Dark roasts have ruled the shelves for most of coffee drinking history, but light roast coffee is finally having its moment. Sometimes referred to as blonde roast coffee, lighter roasts are still relatively new on the craft coffee scene.
Coffee fans have quickly grown to love the interesting and unique flavors of these beans. They have distinct tasting notes and exciting aromas that you might not expect to get from a cup of coffee. For this reason, we think light roasts make an exceptional brew.
You may not be as familiar with this type of roast, so we’ll give you a breakdown of what the hype is all about. We’ve compiled a list of some of the best light roast coffee to give you an idea of where to start. Plus, we’ll walk you through the unique characteristics of light roasts, what to look for when you’re shopping, and the actual difference between light and blonde coffee.
In the simplest terms, a light roast refers to beans that are roasted just until light brown in color. The process of gently roasting these beans allows more of the natural flavors to shine through. You’ll get stronger sweet, fruity, and floral flavors out of a light roast than from medium or dark roasts. They also tend to be the most bright, crisp, and acidic tasting of the roast styles.
Light coffee is a newcomer on the coffee scene. Until recently, roasting technology hasn’t quite been good enough to do much besides deeply toast coffee beans. Dark roasted coffee has its own delicious characteristics, but light roasts are a little newer and more exciting right now.
Besides the light brown color of the bean, you can also tell a light roast by its matte surface. Dark and medium-dark roasts tend to be oily because the longer roasting process releases their oils. Light roasts haven’t been cooked long enough to release any oil to the surface.
While you can brew any coffee bean any way you like, light roasts are often brewed as pour over or cold brew. These methods are the best way to appreciate the more interesting flavors of light roast beans.
Drinking a high-quality light roast is a completely unique experience. It’s nothing like your traditional cup of dark, diner coffee. The complex flavors and delicate mouthfeel can be surprising if you’ve only ever had darker roasts.
Light roast coffees are prized for having the most distinct flavors of any roast type. The gentler roasting process means these beans hold on to their natural characteristics.
You’ll often hear light roasts described as tasting sweet, fruity, floral, bright, acidic, or complex. Some specific tasting notes you can expect in a light roast include honey, vanilla, berry, citrus, chamomile, and rose.
Light roasts tend to have a thinner body. It’s sometimes compared to tea in this regard. The flavors are also a bit more delicate than in their darker counterparts.
There’s some confusion on the question of caffeine content and roast level. Light roasts tend to have slightly more caffeine due to the shorter roasting process. But the real difference in caffeine has to do with how you measure your coffee.
If you measure your coffee by volume (tablespoons), you’ll get more beans in a scoop of light roast. That’s because light roast beans are smaller and denser than darker roasts. If you measure by weight (grams), you’ll end up with about the same caffeine content. The size of the bean is no longer a factor when you’re weighing it.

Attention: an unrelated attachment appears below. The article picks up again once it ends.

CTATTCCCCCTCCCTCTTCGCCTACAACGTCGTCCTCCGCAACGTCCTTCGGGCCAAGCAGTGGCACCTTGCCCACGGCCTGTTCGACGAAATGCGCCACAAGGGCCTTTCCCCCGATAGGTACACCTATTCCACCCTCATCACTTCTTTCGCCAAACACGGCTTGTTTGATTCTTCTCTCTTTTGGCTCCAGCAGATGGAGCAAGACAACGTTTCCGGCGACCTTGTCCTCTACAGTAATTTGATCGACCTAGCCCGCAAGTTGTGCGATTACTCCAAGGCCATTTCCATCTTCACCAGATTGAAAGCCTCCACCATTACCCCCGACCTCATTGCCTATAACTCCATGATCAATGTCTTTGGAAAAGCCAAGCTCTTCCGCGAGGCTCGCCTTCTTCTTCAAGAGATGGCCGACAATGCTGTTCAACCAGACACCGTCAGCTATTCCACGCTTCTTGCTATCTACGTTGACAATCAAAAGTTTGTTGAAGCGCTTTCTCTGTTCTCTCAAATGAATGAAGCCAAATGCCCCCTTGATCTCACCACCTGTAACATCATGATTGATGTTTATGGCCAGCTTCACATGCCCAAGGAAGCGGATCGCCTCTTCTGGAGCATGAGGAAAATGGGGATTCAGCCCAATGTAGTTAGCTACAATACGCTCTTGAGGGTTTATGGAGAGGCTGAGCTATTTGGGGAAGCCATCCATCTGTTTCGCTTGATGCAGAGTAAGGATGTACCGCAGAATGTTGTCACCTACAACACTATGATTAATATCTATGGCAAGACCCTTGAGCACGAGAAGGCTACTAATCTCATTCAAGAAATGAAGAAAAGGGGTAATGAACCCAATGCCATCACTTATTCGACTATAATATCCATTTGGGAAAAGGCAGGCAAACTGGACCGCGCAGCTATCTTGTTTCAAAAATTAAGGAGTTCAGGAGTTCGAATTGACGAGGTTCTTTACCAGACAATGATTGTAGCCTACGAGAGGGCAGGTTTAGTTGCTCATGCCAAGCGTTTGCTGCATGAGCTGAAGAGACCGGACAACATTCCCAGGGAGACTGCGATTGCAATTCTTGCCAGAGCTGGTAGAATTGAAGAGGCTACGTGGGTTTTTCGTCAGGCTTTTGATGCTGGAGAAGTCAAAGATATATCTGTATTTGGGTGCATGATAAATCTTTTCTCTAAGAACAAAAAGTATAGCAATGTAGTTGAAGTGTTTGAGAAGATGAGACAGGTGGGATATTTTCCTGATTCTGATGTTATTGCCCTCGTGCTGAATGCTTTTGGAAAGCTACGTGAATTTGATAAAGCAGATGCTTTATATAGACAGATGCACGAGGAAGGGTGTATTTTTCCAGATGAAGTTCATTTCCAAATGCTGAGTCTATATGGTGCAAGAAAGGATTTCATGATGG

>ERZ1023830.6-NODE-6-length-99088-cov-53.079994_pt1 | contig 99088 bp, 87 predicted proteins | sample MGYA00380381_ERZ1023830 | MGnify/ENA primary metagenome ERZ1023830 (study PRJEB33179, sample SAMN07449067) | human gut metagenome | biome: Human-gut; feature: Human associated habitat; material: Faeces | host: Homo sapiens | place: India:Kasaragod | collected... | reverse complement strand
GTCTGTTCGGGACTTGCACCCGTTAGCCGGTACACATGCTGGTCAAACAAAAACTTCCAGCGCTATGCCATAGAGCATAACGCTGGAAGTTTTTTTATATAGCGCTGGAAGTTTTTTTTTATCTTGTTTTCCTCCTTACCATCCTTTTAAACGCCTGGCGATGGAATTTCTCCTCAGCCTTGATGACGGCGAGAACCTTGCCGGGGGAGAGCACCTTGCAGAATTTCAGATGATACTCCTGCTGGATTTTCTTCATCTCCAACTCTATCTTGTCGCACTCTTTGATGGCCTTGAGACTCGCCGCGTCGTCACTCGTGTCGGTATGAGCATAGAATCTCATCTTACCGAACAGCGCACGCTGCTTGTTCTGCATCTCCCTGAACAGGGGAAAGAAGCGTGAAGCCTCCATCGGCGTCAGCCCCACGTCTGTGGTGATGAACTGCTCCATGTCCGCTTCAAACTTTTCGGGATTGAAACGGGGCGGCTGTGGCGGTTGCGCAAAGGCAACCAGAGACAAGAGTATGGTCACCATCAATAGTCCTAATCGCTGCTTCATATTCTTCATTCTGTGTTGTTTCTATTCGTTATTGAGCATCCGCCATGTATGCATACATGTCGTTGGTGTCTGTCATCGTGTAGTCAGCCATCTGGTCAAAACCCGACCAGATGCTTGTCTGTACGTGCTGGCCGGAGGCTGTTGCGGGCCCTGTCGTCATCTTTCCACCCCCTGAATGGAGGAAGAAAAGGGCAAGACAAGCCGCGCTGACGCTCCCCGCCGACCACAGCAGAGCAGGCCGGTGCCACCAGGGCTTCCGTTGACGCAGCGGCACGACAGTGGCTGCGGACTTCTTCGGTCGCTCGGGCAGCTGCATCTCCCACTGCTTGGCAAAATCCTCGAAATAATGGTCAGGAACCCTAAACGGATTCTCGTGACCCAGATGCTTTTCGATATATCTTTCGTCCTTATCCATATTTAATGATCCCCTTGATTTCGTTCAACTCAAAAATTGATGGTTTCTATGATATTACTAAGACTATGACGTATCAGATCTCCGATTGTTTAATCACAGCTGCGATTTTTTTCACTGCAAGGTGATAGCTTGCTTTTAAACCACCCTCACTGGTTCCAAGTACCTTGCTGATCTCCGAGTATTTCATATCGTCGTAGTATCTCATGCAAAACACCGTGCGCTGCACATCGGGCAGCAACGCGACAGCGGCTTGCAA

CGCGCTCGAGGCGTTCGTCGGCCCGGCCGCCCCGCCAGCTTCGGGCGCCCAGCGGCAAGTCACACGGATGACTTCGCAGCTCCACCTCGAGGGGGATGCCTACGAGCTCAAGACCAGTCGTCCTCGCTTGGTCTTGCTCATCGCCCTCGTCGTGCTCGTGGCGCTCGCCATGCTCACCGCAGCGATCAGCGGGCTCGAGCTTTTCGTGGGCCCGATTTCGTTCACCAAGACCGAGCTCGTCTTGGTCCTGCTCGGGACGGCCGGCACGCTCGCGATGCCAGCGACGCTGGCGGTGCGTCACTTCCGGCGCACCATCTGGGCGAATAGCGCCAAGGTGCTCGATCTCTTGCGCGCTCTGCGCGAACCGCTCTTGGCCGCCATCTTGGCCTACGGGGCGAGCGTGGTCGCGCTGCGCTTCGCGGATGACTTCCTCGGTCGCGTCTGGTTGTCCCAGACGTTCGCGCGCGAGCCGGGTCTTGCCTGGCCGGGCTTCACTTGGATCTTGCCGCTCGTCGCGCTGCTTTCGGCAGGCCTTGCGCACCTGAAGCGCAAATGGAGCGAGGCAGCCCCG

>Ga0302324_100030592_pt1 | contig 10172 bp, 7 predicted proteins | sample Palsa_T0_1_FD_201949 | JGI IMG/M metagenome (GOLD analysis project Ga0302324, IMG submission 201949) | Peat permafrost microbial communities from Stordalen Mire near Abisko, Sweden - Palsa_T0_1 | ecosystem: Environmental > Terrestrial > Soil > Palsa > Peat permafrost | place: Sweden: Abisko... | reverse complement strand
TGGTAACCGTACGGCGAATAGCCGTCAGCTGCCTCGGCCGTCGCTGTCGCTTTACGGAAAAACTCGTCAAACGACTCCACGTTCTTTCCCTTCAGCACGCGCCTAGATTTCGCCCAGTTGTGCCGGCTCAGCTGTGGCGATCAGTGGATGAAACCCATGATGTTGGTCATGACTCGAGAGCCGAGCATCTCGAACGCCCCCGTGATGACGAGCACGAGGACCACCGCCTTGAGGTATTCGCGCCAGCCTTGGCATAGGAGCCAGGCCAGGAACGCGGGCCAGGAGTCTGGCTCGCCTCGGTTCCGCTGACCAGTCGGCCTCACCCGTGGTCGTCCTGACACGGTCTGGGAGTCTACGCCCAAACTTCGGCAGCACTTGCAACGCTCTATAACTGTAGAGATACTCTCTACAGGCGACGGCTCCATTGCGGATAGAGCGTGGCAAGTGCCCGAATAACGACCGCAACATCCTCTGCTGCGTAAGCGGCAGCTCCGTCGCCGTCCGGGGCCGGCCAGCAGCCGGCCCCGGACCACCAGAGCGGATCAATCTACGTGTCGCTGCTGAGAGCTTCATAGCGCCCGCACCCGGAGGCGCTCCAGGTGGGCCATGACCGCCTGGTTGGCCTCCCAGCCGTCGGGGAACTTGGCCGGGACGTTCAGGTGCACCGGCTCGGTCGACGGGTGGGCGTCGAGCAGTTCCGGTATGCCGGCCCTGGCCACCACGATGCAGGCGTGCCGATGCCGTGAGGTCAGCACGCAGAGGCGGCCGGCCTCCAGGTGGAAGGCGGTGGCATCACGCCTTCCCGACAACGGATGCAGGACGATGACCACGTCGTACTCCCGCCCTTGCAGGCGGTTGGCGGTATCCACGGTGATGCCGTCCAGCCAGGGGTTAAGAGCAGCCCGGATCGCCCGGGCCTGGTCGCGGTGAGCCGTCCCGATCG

Another common question is whether light roast beans are more acidic than darker roasts. Light roasts do tend to have more of an acidic flavor. But that’s different than the actual acid content of the coffee. True acid content depends more on where the bean was grown than how it was roasted.
Light, medium, and dark roasts are generally differentiated by their color. But there are lots of other distinct characteristics between these different roast levels.
Light roasts have the most brightly acidic and distinct flavor. They’re lighter in color and denser than darker roast beans. There won’t be any oil on the surface of light beans. They aren’t bitter but more fruity, floral, and sweet. Very light roasts are sometimes called blonde or cinnamon roasts.
Medium roasts are a nice middle ground. Like a light roast, they maintain a good amount of the bean’s distinct flavor. But they’re a bit more balanced and have a fuller body. They also lack the stronger bitterness of a dark roast. These beans can be matte or slightly oily depending on the relative level of roast. A medium roast is usually referred to as City or Full City roast.
Dark roast coffee is smokey, bold, and straightforward. These beans have a stronger bitter flavor without much acidity. They can be quite oily due to the longer and hotter roasting time. This also means they carry less of the distinct flavor of the bean. These roasts are sometimes called French or Italian roasts.
Selecting a light coffee you’ll love can be a little trickier than buying a standard dark roast. Since light roasts display the coffee bean’s natural flavors more strongly than other roasts, there’s much more diversity in flavors. And, unfortunately, it’s a lot easier to get wrong than a super dark and toasty roast. It can be hard to know where to start if you’re new to light roasts. We’ve rounded up some helpful tips for you to consider when shopping for your next batch of beans.